Image: A composite image of ER+ breast cancer tumour with H&E and Ki67 staining. Credit: ICR-CTSU
Immunotherapy that enhances the body’s immune response has transformed the landscape for cancer treatment. These treatments have led to unprecedented survival outcomes in some cancer types, but not all patients are seeing the same benefits.
In a recent review published in Cancers, Dr Maggie Cheang and Dr Milana Bergamino Sirvén from The Institute of Cancer Research, highlight the challenges and opportunities in developing new and more tailored immunotherapy drugs, including for breast cancer.
A central challenge with immunotherapy treatment is that it’s hard to predict which patients will respond. Some patients have immunogenic, or ‘hot’, tumours that are more likely to respond to immunotherapy than ‘colder’ ones.
“With immunotherapy there are lights and shadows,” review co-author Dr Bergamino Sirvén, Clinical Research Fellow in Integrative Genomic Analysis at the ICR’s Clinical Trials and Statistics Unit (ICR-CTSU), explains. “We’ve seen incredible success in treating inherently immunogenic tumours. However, other cancer types may have a more nuanced connection with the immune system that is more difficult to unpick. These are the shadows.”
Immunotherapy for cancer
Immunotherapy includes treatments ranging from cancer vaccines and oncolytic viruses to antibody-based targeted therapies. One of the most prevalent forms of immunotherapy is immune checkpoint inhibitors, protein-blocking drugs which allow T-cells to perceive cancer cells as targets and attack them.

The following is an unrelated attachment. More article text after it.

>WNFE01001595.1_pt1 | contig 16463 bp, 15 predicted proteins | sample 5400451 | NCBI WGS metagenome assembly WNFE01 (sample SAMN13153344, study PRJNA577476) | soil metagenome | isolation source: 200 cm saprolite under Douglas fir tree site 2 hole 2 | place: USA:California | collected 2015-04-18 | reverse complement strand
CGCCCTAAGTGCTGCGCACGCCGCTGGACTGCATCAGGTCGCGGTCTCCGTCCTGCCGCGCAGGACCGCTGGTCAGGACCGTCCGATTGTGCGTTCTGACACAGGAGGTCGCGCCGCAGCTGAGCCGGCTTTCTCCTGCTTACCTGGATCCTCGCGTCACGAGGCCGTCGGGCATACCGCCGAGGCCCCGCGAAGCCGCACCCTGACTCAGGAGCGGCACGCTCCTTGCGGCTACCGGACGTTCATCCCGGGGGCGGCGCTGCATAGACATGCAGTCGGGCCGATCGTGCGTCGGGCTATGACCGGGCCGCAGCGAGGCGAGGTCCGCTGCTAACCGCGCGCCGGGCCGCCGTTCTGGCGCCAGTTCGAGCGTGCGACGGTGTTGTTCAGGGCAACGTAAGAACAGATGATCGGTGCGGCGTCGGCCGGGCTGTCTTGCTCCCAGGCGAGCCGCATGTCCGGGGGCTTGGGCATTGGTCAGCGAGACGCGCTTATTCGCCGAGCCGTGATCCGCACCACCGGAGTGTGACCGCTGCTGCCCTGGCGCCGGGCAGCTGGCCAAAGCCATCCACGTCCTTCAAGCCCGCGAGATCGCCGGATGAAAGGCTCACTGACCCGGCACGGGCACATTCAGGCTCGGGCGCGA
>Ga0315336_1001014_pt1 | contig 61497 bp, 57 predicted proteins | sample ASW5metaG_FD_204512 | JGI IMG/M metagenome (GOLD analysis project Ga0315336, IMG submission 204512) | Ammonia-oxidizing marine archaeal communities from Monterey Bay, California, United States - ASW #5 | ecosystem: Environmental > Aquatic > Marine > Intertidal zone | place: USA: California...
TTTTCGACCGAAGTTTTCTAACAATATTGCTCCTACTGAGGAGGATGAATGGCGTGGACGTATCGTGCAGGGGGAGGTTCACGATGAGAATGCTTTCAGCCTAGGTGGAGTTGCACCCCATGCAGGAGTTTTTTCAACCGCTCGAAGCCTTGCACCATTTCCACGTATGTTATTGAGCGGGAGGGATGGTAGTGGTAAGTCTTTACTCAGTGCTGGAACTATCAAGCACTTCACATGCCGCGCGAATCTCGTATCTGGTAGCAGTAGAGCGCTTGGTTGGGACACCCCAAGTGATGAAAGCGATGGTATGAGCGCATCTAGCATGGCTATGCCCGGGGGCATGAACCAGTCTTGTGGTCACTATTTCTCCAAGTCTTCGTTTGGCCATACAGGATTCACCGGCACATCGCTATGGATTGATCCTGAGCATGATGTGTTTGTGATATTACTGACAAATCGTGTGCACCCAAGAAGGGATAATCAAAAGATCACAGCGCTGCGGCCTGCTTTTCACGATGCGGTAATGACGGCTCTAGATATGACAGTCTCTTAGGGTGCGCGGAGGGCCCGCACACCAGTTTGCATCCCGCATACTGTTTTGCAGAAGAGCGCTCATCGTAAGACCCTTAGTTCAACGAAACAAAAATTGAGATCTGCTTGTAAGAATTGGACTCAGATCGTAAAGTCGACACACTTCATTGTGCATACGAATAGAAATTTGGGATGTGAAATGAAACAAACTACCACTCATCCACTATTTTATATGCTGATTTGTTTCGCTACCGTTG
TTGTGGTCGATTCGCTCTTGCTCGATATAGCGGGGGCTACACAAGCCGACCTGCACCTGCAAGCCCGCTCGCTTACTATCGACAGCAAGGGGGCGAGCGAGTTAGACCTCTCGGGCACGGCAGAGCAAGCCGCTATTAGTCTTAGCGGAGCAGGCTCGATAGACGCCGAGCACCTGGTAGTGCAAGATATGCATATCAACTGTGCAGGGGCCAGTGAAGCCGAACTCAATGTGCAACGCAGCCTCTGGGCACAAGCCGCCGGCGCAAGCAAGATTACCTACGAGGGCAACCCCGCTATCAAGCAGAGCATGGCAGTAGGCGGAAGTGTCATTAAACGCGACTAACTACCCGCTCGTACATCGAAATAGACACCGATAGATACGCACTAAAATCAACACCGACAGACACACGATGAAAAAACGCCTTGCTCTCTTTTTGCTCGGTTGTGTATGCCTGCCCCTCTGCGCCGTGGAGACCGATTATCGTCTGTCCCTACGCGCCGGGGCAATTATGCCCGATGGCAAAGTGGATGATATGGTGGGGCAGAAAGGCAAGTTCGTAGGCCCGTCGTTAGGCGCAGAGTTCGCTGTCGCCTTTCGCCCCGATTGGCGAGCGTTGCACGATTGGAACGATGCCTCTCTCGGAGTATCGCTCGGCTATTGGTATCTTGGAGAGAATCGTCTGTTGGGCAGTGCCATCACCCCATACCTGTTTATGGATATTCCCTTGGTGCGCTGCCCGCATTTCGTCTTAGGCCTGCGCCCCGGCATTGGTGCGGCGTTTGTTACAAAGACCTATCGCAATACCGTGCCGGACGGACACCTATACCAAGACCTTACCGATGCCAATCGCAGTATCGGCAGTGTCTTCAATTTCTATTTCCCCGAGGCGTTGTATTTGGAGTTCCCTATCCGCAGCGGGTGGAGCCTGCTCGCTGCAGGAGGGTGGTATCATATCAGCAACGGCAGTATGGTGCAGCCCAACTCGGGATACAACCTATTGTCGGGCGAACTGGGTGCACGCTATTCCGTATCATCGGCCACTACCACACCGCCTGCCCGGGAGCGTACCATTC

These drugs have been especially successful in more immunogenic cancers such as melanoma, non-small cell lung cancer and kidney cancer.
However, there is still hope that some patients with less immunogenic cancers may also benefit from immunotherapy. These cancers, including some types of breast cancer, are considered ‘colder’ tumours because of the low numbers of tumour-infiltrating types of white blood cells.
But there are some patients with these cancers who could benefit from immunotherapy, the review says – and some new immunotherapy drugs have either not progressed from early phase trials or have failed in late-phase trials as they have been applied to unselected populations of less-immunogenic cancer types.
The secret to finding these patients could lie in creating better clinical trials.
Developing new immunotherapy drugs
The new review lays out five key factors to running better trials of promising immuno-oncology drugs: response criteria, endpoints, biomarkers of response, toxicity and design.
- Response criteria: Immunotherapy drugs can take longer to take effect, so studies may need to monitor patients’ response over longer periods of time. Otherwise, drugs may appear ineffective in the short-term.
- Endpoints: Overall survival should remain the gold standard to measuring the success of immunotherapy, as progression-free survival might not be an appropriate measure for these new drugs. However, the authors suggest that new biomarker-driven endpoints could be better surrogates to show response in early phases of drug development.
- Biomarkers of response: Most current trials in oncology have limited use of biomarker-based selection. Emerging immune-related biomarkers should be used to select those patients that might benefit the most from immunotherapy.